Mammograms: Another way to screen for heart disease?
Routine mammography—widely recommended for breast cancer screening—may also be a useful tool to identify women at risk for heart disease, potentially allowing for earlier intervention, according to a study scheduled for presentation at the American College of Cardiology's 65th Annual Scientific Session.
Data from this study show for the first time a link between the amount of calcium in the arteries of the breast—readily visible on digital mammography—and the level of calcium buildup in the coronary arteries. Coronary arterial calcification, or CAC, is considered a very early sign of cardiovascular disease. Importantly, the presence of breast arterial calcification also appears to be an equivalent or stronger risk factor for CAC than other well-established cardiovascular risk factors such as high cholesterol, high blood pressure and diabetes. Earlier research had shown a link between breast arterial calcification and atherosclerotic disease—even heart attack, stroke and other cardiovascular disease events, but researchers said these data provide a more direct relationship between the extent of calcified plaque in the mammary and coronary arteries, as well as a comparison to standard risk evaluation.
"Many women, especially young women, don't know the health of their coronary arteries. Based on our data, if a mammogram shows breast arterial calcifications it can be a red flag—an 'aha' moment—that there is a strong possibility she also has plaque in her coronary arteries," said Harvey Hecht, M.D., professor at the Icahn School of Medicine and director of cardiovascular imaging at Mount Sinai St. Luke's hospital, and lead author of the study.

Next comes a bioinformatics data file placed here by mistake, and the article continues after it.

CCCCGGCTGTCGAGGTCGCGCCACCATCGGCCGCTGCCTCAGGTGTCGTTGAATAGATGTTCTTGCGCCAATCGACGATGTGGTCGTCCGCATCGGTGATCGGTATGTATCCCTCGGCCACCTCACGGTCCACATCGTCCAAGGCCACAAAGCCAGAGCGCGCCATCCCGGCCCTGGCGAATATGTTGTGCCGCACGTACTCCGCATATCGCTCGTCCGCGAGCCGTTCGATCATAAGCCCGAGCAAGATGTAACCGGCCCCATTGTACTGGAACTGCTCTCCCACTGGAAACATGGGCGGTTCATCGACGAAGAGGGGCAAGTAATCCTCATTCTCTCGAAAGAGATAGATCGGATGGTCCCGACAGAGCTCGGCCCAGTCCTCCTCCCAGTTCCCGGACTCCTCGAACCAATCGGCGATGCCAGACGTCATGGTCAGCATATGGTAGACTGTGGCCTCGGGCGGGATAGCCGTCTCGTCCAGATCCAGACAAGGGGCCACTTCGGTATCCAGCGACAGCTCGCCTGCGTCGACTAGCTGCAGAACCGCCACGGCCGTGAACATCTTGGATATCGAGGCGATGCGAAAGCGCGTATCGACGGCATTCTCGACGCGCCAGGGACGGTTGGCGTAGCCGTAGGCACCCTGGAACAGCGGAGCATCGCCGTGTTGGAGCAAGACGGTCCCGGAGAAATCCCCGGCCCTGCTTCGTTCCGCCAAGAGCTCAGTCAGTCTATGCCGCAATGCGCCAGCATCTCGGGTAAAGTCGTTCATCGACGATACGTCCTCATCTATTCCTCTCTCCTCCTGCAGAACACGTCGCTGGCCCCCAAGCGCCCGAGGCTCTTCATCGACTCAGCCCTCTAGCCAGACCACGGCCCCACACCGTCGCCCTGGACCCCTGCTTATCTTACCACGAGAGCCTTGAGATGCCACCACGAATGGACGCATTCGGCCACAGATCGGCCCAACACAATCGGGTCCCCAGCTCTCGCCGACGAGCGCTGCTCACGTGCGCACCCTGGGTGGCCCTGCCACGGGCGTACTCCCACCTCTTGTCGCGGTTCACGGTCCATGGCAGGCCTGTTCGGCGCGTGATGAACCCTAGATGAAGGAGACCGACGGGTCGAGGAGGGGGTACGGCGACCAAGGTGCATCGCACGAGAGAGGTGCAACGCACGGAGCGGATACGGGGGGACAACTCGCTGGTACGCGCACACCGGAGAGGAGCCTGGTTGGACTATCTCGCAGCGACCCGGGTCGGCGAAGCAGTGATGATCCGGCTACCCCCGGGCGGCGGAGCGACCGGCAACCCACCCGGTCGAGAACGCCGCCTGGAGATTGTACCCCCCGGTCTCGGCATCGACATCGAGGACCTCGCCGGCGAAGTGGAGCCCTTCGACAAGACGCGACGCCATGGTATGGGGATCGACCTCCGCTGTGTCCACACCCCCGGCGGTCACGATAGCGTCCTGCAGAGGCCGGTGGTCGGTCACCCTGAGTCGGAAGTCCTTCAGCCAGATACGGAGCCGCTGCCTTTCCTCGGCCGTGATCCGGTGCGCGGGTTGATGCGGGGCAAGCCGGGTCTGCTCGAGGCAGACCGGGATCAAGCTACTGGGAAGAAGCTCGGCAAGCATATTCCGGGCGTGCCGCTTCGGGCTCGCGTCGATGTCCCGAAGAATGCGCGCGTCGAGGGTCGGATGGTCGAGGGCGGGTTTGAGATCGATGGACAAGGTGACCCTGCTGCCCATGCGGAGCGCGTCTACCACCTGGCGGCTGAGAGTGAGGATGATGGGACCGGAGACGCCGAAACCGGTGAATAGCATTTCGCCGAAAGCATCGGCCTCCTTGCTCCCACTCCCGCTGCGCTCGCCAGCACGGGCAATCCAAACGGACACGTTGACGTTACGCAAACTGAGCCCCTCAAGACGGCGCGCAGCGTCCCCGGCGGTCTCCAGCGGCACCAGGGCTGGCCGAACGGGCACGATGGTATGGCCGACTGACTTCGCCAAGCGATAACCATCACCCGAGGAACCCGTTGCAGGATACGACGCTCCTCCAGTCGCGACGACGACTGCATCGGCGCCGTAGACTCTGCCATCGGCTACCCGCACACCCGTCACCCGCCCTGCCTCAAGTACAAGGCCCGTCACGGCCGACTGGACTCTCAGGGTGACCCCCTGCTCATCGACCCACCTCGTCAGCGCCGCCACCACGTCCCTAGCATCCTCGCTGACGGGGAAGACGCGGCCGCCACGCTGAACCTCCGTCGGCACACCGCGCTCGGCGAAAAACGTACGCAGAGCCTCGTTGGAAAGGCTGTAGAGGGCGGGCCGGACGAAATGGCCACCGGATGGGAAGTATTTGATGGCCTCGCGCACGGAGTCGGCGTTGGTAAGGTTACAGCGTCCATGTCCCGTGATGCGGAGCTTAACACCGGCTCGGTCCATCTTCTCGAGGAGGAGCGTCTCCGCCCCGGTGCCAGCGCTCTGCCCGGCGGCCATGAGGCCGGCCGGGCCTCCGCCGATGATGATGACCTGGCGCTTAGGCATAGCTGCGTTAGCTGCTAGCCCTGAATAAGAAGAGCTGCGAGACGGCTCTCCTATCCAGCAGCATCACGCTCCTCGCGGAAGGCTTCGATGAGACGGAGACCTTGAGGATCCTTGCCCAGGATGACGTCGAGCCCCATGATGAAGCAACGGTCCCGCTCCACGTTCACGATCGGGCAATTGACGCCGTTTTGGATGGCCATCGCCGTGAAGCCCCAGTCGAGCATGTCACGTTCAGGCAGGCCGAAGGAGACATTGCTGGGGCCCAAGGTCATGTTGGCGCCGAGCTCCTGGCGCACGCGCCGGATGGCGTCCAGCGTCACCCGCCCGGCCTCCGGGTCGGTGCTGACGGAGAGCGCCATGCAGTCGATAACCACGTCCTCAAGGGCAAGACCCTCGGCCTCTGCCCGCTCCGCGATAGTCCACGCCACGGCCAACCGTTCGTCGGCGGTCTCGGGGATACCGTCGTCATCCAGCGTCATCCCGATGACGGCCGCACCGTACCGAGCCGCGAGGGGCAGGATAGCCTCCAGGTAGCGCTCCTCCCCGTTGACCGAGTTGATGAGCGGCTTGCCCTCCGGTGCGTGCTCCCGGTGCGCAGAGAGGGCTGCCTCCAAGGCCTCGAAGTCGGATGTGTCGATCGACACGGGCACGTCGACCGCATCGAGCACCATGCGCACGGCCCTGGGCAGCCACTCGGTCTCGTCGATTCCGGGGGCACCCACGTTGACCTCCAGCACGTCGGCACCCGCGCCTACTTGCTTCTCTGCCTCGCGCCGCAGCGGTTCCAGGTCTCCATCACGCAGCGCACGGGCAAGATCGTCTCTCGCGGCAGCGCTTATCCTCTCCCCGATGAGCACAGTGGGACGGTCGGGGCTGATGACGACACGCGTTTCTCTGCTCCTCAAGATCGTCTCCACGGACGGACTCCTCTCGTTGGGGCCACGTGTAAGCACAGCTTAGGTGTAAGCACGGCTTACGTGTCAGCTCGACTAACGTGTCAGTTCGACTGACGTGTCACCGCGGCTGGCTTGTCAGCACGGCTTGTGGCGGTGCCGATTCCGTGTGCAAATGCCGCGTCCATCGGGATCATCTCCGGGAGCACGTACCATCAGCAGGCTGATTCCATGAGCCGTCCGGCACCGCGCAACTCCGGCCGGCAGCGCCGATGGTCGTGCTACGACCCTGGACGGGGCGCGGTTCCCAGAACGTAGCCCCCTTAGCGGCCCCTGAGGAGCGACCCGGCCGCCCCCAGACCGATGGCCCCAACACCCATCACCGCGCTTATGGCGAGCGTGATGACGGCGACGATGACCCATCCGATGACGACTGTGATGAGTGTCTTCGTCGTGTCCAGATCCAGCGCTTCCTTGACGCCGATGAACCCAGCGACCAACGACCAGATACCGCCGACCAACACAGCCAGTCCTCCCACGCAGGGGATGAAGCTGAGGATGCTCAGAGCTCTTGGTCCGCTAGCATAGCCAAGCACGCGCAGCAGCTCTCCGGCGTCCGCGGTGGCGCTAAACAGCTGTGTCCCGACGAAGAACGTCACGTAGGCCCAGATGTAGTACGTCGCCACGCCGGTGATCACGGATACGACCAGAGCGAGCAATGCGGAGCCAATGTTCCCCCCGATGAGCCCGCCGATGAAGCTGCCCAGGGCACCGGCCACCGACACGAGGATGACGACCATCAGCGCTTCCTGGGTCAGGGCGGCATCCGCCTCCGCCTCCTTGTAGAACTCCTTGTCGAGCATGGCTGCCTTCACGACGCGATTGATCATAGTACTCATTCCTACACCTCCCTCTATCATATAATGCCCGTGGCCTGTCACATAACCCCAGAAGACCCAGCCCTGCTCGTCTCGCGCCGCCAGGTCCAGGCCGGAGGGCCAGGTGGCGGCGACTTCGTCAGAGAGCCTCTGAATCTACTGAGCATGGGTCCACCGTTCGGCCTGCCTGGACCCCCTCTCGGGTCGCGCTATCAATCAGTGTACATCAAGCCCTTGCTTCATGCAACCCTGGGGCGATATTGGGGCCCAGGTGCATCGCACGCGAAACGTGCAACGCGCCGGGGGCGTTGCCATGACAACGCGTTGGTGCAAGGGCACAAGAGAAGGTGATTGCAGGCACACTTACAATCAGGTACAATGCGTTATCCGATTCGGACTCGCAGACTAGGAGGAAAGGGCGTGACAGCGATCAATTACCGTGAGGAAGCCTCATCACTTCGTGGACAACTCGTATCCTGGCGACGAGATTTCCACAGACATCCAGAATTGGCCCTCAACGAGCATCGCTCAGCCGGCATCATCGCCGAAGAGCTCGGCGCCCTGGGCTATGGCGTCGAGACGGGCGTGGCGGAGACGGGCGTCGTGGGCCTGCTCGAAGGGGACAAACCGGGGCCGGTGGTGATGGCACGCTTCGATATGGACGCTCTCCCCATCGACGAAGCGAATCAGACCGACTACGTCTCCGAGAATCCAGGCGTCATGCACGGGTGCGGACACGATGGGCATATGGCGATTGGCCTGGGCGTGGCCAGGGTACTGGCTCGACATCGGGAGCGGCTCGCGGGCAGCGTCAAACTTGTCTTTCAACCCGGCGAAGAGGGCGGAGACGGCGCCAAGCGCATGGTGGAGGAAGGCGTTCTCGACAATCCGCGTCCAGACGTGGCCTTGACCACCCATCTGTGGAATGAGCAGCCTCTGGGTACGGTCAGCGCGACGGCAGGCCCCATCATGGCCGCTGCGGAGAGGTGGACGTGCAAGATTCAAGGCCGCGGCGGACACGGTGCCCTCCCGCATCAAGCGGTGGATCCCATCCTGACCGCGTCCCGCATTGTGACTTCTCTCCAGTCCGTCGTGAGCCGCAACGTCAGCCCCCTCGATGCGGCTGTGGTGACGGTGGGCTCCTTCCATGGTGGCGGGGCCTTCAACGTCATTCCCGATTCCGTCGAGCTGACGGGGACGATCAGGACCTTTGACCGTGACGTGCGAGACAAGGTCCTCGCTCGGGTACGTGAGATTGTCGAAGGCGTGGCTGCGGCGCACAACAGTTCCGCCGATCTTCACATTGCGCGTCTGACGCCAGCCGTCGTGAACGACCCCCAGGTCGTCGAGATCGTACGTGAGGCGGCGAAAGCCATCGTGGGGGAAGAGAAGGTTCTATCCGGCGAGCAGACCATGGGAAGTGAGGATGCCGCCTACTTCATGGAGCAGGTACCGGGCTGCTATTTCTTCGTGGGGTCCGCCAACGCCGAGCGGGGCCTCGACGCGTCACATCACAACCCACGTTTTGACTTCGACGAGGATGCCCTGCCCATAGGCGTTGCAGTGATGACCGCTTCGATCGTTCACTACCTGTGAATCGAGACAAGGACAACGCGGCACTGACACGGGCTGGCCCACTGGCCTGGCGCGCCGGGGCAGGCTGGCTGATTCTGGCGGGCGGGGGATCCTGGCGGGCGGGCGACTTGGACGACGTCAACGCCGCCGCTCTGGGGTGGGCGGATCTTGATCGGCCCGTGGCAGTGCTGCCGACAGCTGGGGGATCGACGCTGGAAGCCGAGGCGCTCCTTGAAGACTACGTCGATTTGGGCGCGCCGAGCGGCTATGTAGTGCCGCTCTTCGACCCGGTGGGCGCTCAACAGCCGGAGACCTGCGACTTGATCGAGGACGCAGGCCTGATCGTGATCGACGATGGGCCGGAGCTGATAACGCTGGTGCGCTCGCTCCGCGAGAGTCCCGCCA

All told, 70 percent of the women who had evidence of breast arterial calcification on their mammogram were also found to have CAC as shown on a noncontrast CT scan of the chest. For women under 60 years of age with CAC, half also had breast arterial calcification—an important finding as very few would be thinking about or considered for early signs of heart disease. There were even fewer false positives among younger patients; researchers said that if a younger woman had breast arterial calcification, there was an 83 percent chance she also had CAC.
Notably, breast arterial calcification also appeared to be as strong a predictor for cardiovascular risk as standard risk scores such as the Framingham Risk Score, which underestimates women's risk, and the 2013 Cholesterol Guidelines Pooled Cohort Equations, which tends to overestimate risk, Hecht said. When researchers added 33 asymptomatic women with established CAD, breast arterial calcification was more powerful than both risk assessment formulas, which suggests the presence of subclinical atherosclerosis may be a more important indicator of heart disease than other risk factors.
"This information is available on every mammogram, with no additional cost or radiation exposure, and our research suggests breast arterial calcification is as good as the standard risk factor-based estimate for predicting risk," Hecht said. "Using this information would allow at-risk women to be referred for standard CAC scoring and to be able to start focusing on prevention—perhaps even taking a statin when it can make the most difference."
Multivariate analysis showed that early signs of a buildup of plaque in the coronary arteries were most strongly related to breast arterial calcification. While CAC was about two times as likely with advancing age or high blood pressure, it was three times more likely with breast arterial calcification.
"The message is if a woman is getting a mammogram, look for breast arterial calcification. It's a freebie and provides critical information that could be lifesaving for some women," Hecht said, adding he hopes these findings will prompt clinicians, who rarely report breast arterial calcification, to routinely report not just the presence or absence of breast arterial calcifications but also to estimate and note the amount.